The state House concurred (88-10) with the Senate’s amendment on Saturday afternoon, but they added one of their own, in which the Senate concurred (30-2) on Saturday evening. The bill now heads to the desk of West Virginia Governor Jim Justice (R), who switched to the Republican party in 2017. In the event of a veto, a simple majority in both chambers is needed to override.

It’s unclear if Takubo changed his position at the last minute or simply chose that moment to gain his point. Either way, Senate Majority Leader Takubo, at the last minute, sabotaged his own party’s effort to restrict gender transition procedures on minors. West Virginians will likely not have a chance to pass a better bill until at least the next legislative session.

It could be that Takubo felt pressure from the West Virginia medical community, including his own employer. Takubo is a physician (specializing in lung disease) at the Charleston Area Medical Center, part of the rapidlyexpanding Vandalia Health network, which provides pediatric endocrinology services that could include gender transition procedures. Other hospital networks in the state, such as West Virginia University Medical Children’s Hospital are more explicit about providing gender transition procedures. This would continue the trend, witnessed in other overwhelmingly conservative states like South Dakota, of large hospital networks who provide lucrative gender transition procedures to minors leading the opposition to legislative efforts to protect minors from these harmful, irreversible procedures.

However it came about, it seems that Takubo was persuaded by the transgender lobby’s most-repeated talking point, that youth who identify as transgender are more likely to commit suicide because they cannot obtain gender transition procedures. According to The Associated Press: “During a speech on the Senate floor late Friday night, Takubo referenced 17 peer-reviewed studies showing a significant decrease in the rates of suicide ideation and suicide attempts among youth with severe gender dysphoria who have access to medication therapy.”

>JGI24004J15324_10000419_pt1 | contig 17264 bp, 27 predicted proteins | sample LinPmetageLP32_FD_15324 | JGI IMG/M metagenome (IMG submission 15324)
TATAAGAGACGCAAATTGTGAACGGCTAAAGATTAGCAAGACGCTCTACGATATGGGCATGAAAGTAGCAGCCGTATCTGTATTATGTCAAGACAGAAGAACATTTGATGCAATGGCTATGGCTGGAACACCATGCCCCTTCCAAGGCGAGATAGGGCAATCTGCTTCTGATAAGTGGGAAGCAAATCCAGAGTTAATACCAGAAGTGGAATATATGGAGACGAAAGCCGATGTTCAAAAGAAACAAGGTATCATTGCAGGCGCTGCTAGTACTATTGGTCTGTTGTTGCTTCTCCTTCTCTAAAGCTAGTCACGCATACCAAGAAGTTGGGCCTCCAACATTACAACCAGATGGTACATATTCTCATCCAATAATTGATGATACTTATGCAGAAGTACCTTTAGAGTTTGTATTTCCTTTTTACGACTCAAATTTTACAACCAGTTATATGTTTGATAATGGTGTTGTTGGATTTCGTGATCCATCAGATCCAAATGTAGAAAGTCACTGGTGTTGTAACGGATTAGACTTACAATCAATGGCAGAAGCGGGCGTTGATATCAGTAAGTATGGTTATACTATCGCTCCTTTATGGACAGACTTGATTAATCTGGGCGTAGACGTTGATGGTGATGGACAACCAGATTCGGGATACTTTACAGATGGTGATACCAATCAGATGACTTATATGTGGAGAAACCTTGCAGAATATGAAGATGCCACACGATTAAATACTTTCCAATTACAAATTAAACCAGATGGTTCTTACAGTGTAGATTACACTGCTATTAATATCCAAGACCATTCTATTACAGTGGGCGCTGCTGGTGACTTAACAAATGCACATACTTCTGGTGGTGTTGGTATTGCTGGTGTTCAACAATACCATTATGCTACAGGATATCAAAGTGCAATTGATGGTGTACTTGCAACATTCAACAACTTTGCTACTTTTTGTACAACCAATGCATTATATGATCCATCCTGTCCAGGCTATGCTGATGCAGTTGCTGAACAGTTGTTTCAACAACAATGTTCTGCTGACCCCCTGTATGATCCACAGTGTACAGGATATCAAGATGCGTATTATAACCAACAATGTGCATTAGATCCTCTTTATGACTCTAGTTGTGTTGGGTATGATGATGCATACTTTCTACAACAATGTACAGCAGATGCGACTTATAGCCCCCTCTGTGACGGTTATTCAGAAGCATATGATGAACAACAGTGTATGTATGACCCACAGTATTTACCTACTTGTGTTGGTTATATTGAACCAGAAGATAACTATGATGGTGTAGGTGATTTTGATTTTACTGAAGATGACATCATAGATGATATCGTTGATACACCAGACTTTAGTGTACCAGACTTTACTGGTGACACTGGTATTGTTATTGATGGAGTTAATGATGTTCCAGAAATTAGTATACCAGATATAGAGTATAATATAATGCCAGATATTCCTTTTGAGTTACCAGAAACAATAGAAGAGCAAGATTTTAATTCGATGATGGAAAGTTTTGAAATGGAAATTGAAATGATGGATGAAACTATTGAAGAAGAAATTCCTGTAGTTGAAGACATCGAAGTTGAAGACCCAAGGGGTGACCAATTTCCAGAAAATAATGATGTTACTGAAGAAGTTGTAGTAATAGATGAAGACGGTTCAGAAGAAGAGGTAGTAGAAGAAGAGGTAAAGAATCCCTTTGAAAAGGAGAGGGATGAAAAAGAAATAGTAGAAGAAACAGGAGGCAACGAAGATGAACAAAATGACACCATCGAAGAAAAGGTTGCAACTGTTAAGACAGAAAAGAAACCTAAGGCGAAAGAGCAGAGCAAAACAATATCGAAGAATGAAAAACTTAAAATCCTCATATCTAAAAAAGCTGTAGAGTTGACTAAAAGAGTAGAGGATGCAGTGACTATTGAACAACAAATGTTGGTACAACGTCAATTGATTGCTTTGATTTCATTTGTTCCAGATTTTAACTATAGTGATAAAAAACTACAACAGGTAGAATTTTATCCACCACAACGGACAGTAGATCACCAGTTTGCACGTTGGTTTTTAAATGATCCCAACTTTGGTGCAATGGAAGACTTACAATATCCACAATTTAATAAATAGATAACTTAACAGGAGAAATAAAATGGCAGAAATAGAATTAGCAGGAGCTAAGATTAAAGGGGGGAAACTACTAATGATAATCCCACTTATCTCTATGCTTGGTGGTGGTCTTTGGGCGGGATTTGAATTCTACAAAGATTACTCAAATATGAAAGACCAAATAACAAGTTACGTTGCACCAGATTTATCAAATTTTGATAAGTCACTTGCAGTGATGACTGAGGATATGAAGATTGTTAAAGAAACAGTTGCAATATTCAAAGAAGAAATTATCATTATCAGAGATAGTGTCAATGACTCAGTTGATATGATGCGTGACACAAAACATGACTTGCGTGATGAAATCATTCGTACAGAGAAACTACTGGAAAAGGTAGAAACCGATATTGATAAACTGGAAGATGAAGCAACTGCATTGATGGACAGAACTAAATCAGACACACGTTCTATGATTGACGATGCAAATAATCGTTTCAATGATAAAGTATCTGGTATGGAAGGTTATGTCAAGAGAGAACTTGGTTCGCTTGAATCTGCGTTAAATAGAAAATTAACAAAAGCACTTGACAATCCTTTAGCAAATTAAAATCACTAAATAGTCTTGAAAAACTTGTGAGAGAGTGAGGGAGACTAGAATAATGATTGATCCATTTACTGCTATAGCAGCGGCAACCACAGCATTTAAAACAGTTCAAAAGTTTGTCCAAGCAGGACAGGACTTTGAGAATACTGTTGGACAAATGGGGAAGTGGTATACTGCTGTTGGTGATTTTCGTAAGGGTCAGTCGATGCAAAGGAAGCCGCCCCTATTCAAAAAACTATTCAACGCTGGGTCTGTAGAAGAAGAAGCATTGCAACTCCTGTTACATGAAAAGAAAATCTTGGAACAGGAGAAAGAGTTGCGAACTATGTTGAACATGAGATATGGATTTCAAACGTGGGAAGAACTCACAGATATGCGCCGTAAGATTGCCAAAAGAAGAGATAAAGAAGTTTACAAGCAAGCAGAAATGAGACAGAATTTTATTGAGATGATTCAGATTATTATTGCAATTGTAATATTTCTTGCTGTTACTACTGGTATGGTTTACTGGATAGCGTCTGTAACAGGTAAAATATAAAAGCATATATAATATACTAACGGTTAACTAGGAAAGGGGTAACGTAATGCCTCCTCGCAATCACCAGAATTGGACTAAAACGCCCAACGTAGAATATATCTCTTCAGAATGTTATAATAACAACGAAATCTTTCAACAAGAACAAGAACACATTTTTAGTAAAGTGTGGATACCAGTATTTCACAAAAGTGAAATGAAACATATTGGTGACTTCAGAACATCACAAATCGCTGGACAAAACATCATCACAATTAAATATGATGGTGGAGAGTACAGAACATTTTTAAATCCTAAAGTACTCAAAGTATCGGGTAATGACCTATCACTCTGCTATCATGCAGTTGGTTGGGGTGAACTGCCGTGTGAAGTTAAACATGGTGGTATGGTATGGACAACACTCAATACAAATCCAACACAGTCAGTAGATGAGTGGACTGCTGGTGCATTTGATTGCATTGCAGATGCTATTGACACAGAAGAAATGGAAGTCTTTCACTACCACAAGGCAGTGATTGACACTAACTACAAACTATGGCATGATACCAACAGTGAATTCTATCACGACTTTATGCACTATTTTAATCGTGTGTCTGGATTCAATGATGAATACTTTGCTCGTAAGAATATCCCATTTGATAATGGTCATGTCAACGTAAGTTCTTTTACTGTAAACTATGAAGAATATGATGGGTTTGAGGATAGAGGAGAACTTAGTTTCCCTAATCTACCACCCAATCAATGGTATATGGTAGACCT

Bauwens responded, “There are no studies that show, over time, that there is a reduction in ideation and self-harm.” Some snapshot studies appear to show it, “but you can pick apart the methodology,” she said. “The methods needed to make that causal link don’t exist in the transgender literature.”

Specifically, Bauwens explained, “Because the studies aren’t long-term, it’s hard to know what effect or placebo effect these treatments can have. That’s a basic thing you would [want] when testing the results of an intervention, and we don’t have the data to establish that.”

By substantially watering down its bill to protect minors from gender transition procedures, the West Virginia legislature wandered further from what scientific data has proven to be beneficial for children.

If Governor Justice signs H.B. 2007 into law, West Virginia would become the fifth state in 2023 to enact a measure — of any strength — restricting gender transition procedures on children, following Utah, South Dakota, Mississippi, and Tennessee.

Joshua Arnold is a senior writer at The Washington Stand.